Ed Smith's flashing blade may be Lancashire's last memory as they sink into another season of chagrin.
Whether Harbhajan Singh's signing, had he ever arrived, would have tipped the balance remains a question but there is little doubt that the lack of another Test-class bowler for the run-in will be decisive.
They began this scorching day in Stanley Park 51 points behind leaders Surrey, which means that the two matches in hand both have to be won.
Gary Keedy, Kyle Hogg and Iain Sutcliffe are all convalescing. England's withdrawal of Andrew Flintoff and Jimmy Anderson left the chairman, Jack Simmons, seething over Flintoff. "I'm flabbergasted. Freddie will go into back-to-back Tests next week without a first-class match for six weeks," he said. "Where's the common sense?"
Where indeed? The amiable Flintoff spent the day giving interviews, signing autographs and gazing wistfully into the middle. Anderson, meanwhile, was rumoured to be playing in a charity match in Burnley.
Ironically, what Sky TV screened and the 3,000 crowd appreciated was a classic innings by a thoroughly English batsman. Smith, of Tonbridge and Cambridge, has trained with the New York Mets and written a bestseller. Yesterday he hit his fourth century in five Championship innings. He became the first domestic player to reach 1,000 runs for the season when he reached 194 and was two short of overtaking Peter Kirsten as the highest scoring visiting batsman at Blackpool when he was bowled by a low ball from Carl Hooper for a career-best 203.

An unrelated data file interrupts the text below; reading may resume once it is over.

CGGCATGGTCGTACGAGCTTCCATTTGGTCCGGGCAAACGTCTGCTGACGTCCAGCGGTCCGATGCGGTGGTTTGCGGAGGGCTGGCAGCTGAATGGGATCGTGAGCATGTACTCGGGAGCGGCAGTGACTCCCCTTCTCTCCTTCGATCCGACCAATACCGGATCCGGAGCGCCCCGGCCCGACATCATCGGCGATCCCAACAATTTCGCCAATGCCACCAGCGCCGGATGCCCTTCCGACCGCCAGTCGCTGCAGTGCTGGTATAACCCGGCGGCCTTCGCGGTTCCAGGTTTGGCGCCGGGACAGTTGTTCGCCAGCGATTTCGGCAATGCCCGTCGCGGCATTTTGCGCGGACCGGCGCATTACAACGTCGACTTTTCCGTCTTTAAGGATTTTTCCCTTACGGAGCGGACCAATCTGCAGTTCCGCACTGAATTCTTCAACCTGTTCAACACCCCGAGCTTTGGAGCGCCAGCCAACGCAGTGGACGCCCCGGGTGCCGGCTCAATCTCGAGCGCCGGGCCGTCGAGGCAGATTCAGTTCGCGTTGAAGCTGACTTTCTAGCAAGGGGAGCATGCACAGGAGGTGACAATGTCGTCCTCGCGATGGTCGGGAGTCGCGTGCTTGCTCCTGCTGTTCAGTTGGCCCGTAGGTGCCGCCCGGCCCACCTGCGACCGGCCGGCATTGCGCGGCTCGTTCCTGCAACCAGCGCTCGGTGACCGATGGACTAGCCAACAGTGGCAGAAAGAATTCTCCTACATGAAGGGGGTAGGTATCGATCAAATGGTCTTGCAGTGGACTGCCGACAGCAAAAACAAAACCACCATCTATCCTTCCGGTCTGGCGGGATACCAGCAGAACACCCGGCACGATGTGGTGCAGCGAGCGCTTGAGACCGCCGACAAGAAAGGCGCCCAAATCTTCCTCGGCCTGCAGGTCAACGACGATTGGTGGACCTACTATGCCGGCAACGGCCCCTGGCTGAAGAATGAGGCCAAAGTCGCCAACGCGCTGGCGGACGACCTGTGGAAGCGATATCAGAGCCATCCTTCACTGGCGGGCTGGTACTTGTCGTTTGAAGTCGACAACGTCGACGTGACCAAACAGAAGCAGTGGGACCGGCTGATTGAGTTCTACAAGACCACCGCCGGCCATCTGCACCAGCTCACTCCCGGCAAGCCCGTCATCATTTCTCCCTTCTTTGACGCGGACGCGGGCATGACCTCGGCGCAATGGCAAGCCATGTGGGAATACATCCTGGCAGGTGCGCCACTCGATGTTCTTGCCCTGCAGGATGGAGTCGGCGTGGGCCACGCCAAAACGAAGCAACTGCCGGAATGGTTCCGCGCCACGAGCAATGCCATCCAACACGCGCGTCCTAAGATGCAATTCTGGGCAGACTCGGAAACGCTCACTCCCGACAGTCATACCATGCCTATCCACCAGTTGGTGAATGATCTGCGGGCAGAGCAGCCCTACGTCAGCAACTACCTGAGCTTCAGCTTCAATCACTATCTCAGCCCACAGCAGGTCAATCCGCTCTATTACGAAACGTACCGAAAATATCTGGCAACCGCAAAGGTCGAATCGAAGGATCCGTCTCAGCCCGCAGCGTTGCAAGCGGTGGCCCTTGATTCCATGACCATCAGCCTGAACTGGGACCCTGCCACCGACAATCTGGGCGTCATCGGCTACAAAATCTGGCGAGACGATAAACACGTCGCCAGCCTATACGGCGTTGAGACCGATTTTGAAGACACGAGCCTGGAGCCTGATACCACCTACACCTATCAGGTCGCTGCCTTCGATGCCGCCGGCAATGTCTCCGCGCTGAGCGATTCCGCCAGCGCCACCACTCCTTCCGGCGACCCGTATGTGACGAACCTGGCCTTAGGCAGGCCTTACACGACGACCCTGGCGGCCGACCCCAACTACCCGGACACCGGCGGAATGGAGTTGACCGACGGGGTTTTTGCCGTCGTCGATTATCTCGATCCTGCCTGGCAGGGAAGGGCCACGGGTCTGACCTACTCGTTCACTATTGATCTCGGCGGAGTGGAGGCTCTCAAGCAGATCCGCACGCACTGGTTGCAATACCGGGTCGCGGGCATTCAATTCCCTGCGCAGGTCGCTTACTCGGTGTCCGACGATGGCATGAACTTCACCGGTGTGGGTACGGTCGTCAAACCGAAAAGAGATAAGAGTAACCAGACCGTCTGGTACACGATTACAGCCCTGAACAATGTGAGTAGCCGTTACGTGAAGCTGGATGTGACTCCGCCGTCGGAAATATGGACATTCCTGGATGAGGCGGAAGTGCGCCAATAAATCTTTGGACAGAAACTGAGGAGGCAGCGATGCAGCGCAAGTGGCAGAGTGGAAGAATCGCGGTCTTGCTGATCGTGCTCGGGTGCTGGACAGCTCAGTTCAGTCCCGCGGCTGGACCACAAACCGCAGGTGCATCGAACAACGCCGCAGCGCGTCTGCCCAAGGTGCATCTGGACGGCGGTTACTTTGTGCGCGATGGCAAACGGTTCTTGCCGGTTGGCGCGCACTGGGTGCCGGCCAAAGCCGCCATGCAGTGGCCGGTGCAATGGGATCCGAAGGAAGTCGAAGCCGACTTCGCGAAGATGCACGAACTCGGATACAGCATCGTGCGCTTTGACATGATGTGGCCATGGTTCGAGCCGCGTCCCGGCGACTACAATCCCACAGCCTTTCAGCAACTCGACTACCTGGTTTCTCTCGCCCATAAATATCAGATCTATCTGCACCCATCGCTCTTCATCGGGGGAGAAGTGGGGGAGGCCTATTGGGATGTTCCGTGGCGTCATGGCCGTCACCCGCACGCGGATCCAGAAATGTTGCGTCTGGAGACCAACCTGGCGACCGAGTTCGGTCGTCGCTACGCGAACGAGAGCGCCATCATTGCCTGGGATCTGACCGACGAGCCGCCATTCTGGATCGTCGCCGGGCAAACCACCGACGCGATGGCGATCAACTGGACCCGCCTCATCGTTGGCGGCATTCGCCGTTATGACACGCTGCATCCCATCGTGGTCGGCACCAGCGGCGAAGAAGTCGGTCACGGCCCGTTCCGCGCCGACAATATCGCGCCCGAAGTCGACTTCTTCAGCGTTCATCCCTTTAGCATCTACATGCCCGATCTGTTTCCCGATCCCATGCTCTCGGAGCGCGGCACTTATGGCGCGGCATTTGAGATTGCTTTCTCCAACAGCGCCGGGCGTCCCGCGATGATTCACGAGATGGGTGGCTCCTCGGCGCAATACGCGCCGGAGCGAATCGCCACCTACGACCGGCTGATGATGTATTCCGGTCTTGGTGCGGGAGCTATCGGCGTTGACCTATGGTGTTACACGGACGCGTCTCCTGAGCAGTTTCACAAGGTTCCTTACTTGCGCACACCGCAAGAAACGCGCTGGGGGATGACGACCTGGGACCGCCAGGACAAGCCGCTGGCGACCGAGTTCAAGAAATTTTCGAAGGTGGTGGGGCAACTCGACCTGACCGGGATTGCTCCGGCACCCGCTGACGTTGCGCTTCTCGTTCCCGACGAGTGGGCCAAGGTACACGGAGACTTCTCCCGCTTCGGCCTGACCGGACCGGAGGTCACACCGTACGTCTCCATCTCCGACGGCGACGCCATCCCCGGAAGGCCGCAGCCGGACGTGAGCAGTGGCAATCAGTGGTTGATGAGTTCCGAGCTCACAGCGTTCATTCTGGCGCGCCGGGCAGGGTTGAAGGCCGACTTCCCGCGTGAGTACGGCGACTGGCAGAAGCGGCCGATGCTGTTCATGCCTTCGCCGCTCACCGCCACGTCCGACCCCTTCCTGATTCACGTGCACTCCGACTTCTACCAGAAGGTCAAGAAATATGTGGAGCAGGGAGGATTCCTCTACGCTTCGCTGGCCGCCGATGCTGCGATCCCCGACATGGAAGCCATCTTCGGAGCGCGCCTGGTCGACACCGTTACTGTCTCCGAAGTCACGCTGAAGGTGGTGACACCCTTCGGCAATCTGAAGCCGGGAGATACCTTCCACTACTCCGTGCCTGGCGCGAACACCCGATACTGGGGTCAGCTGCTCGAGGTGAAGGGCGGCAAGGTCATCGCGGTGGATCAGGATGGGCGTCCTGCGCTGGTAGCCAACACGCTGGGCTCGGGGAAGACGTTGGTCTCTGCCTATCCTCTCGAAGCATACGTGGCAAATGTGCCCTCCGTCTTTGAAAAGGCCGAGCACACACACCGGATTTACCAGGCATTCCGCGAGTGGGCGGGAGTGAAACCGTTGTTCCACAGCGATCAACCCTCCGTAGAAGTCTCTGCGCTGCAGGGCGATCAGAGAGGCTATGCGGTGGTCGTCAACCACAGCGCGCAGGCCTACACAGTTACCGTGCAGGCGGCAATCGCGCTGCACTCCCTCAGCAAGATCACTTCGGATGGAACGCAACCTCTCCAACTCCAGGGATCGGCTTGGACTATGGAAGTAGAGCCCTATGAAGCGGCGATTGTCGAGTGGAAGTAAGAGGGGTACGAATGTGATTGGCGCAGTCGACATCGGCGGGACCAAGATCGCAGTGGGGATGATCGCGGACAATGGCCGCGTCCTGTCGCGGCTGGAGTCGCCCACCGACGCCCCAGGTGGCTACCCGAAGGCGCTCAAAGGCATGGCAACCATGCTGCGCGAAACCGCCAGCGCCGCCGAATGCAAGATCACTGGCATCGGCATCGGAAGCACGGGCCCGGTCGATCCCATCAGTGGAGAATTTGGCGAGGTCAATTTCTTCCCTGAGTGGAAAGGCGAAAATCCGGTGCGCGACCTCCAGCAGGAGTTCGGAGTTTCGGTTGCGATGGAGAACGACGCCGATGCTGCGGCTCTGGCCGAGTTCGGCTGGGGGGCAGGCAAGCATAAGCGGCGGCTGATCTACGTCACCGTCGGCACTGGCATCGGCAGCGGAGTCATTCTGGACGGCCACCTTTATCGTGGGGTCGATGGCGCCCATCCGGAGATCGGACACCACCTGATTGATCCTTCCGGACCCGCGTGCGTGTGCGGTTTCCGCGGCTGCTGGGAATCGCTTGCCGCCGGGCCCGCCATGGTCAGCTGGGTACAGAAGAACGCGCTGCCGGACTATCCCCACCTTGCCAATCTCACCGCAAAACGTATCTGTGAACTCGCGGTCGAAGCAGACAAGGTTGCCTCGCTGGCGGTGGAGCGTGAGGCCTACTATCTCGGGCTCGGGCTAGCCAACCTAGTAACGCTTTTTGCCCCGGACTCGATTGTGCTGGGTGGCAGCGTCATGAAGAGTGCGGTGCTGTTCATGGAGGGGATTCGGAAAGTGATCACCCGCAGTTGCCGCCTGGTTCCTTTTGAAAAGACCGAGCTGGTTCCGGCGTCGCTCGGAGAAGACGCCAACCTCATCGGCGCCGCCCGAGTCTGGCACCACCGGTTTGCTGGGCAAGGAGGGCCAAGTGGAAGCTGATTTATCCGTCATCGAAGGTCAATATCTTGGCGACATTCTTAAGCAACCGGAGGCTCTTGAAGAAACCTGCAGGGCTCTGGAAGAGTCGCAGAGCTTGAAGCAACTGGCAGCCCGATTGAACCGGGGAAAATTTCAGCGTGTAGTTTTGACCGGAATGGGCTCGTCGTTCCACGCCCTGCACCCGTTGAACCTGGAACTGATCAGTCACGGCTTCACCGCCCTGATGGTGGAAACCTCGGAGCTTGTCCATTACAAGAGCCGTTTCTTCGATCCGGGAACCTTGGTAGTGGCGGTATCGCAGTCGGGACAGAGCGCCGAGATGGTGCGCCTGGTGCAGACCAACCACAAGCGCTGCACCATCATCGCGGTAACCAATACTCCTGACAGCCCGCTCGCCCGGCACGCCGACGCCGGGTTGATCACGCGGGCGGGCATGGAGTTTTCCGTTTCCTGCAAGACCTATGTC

David Fulton will not win a better toss all season. Early humidity gave Peter Martin some swing, hence Robert Key's quick dismissal, but the pitch was flat and the outfield like flecked green marble.
Kent had reached 146 for 2 by lunch, and Lancashire already looked ragged and sweaty. Smith raised 122 with Fulton in 27 overs, the former connecting so sweetly and swiftly that his bat, for four hours, sang a different song: 50 off 53 balls, 101 off 114, 200 soon after tea.
Lancashire's weakness extended beyond absent players. Boundary fielding was occasionally sloppy and Anderson's deputy, Sajid Mahmood, was erratic, as was leg-spinner Chris Schofield. Stuart Law had to leave the field with an upset stomach. Lancashire's three seamers, just standing, and Hooper earned their corn.
Andrew Symonds departed in the first over after lunch, Glen Chapple getting one to move late. Matthew Walker might have been caught off Hooper at silly mid-off when 70, but is now close to becoming the innings' second centurion.
Smith got a standing ovation from the whole ground and must have returned to a beaming dressing-room. This pitch is already dusting up and later today we shall see how good are Kent's young spinners.Reuse content